This album is one of the rarest psychedelic albums you can get, much sought after and very expensive, at least in it's original version. I’ve never come across an original US copy of this one. Privately pressed on Acorn in 1971 (Acorn 1001), this Psych Rock album is one of those crown jewels you have to spend a great amount of money to possess, its first pressing.
The record has been reissued on vinyl (Breeder (RPR 007-3C-567) 1986 and also counterfeited on vinyl and CD,later reissued on vinyl and CD (Akarma AK 113). The reissue is worth investigating but don't fork out lots of bucks on the original.
I bought the bootleg knowing I’d never have the opportunity to buy the original red-label Acorn press (later Acorn pressings have a green/pink label).(Album it was reissued recently on CD Remastered, the British edition [AXCD 1016]Very good sound quality.)
American band playing nice, pretty catchy music bordering on hard rock and psychedelia. This is not a heavy proto metal style of album, but a more 'feel good' record, boogie blues meets psychedelia, full of upbeat harmonies, clean guitar solos Excellent vocal harmonies and ringing guitar work coupled with some heavy riffs blues-based two excellent guitar players, William Grate and Richard De Leon.
Group play with a touch sharper Roka psychedelia. A particularly noteworthy guitar (a bit like two guitarists Wishbone Ash), and compositions. Like everything is ok, but something in me, this is missing. The individual pieces taste better than a whole album together. "Creation A Child" is not an absolute must-have LP but it will please Psych Rock lovers.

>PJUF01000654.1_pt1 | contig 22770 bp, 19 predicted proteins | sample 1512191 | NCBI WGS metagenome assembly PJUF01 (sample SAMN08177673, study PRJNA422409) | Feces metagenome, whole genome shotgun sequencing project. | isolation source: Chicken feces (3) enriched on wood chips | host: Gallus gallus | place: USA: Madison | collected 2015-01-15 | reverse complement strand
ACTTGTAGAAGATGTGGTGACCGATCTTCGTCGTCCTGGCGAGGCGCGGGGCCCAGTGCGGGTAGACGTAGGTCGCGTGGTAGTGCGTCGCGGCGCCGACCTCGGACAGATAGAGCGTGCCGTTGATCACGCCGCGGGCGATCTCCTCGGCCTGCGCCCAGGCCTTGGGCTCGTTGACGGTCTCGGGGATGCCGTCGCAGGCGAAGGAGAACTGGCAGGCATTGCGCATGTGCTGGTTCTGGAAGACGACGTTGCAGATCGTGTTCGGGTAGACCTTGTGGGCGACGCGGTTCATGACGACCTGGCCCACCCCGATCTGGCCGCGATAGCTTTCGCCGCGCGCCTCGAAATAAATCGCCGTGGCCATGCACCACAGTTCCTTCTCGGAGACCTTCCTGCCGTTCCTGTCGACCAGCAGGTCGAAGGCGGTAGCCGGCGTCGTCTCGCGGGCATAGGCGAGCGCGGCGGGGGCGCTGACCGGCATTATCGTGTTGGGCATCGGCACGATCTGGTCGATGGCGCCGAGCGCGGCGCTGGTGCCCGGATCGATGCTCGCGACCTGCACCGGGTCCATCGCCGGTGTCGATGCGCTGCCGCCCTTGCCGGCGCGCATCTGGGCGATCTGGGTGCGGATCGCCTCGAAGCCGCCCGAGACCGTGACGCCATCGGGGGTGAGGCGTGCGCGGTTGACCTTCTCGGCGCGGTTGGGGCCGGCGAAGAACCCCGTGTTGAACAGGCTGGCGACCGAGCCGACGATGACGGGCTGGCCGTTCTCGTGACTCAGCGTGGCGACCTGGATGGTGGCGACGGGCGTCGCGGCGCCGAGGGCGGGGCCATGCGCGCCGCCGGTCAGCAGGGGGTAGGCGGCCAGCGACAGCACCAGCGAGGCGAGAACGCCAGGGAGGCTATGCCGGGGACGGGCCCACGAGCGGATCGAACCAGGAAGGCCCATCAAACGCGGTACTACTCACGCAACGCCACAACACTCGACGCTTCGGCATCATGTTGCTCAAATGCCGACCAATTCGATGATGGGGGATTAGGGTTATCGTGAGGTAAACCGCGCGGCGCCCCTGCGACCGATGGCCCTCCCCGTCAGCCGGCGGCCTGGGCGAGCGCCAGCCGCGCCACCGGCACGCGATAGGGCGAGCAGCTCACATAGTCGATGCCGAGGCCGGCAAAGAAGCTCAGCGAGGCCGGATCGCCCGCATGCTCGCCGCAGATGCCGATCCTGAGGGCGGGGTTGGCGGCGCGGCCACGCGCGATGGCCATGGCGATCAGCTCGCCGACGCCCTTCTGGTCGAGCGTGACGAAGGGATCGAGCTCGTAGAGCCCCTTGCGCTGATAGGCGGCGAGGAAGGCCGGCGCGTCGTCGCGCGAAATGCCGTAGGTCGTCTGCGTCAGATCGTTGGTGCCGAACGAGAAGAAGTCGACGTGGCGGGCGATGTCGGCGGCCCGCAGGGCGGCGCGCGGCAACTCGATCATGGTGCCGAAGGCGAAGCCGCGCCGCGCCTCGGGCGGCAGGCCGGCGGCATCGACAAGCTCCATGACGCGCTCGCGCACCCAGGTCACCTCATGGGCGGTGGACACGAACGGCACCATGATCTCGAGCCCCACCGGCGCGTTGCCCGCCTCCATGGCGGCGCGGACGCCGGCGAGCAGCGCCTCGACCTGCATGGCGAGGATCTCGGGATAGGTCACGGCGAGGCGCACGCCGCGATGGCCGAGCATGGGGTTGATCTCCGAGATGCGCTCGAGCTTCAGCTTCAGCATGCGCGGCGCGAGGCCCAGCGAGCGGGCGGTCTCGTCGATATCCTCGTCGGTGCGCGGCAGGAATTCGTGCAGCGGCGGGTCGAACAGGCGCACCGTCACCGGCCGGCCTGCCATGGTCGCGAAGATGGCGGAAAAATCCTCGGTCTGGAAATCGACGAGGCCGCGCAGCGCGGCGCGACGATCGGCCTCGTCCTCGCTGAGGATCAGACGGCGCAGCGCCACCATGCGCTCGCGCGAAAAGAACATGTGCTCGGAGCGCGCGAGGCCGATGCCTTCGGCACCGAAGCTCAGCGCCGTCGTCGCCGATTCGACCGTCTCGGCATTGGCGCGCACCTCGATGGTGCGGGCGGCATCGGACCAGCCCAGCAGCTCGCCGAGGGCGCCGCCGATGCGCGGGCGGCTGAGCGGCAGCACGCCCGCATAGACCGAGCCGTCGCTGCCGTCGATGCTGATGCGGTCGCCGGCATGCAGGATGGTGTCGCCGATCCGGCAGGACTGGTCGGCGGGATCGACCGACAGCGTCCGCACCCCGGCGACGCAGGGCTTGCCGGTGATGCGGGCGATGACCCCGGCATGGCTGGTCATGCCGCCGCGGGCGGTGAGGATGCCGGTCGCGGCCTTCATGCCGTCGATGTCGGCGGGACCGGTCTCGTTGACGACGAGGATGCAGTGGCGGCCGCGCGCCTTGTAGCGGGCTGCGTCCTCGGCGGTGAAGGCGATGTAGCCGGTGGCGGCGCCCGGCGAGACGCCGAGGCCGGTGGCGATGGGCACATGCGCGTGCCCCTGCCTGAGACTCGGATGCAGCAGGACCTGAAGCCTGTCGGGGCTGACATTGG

Musically, this Corpus-Christi, TX-based band offers a great dose of bar-rockers, some inspired idle ballads "Joy" is really beautiful and a couple of forgettable cuts.The songs boast a soft and smooth guitar work, great vocals and a laid-back rhythm section.“Marriage” is one my favorite tracks, along with the majestic “Joy” but the before us "Creation A Child" that's a thoroughbred killer is everything: composition, mood, the guitar best track on the album
It's very hard to find out anything more about them and well make this a worthwhile reissue. The origin of the surname is simply the place of residence of the training is Corpus Christi, Texas. In the series of "beautiful losers" of those who disappeared after the completion of the famous record to record, exhausted by years of effort and perseverance, this is heavy with the Corpus. Not the heavy in the sense of sound but in that of the intrinsic quality of the work. One is immediately struck by the ease of musicians, to the point where one might think the result of a meeting of experienced professionals, and not that of an obscure combo. However, one rumor said that this would be teenagers.
Out of nowhere, Corpus has a hard enough personal and original. Elusive. A concept album with the subject of the short life. The music is around a U.S. Heavy-rock relatively close in the first two Blue Oyster Cult, with a stronger frame bluesy, and sometimes a few reminiscences Soul, and some sensations of Southern Rock.
The rhythm guitar is generally laid-back with a full kind of Marshall Gibson, with little or no saturation. The singing is clear, mix of 60's Pop crooner and "blue-eyes-Soul." The battery is cultivated, that is to say, she knows, if necessary, to diversify his game and his shot with a controlled use of cymbals. The bass is groovy, and the guitar solos are sparkling and bewitching. Musicians who are strong to inject pure emotion into their game. It is one of the many good little-known publishers of the 60/70. A forgotten gem, close to the masterpiece. It is worth it get acquainted! (By Adamus67)
01 - Cruising - 3.48
02 - Joy - 6.22
03 - Marriage - 3.35
04 - Creation A Child - 6.53
05 - Just A Man - 3.15
06 - We Can Make It, Luv - 2.30
07 - Not Mine - 3.29
08 - Where Is She - 3.36
09 - Mythical Dream - 4.54
Richard Deleon (De-De) : Lead Vocals, Rhythm Guitar
William Grate : Lead Guitar, Background Vocals
James Castillo (Beaver) : Bass
Frudy Lianes : Drums
Gilbert Pena Jr : Lyrics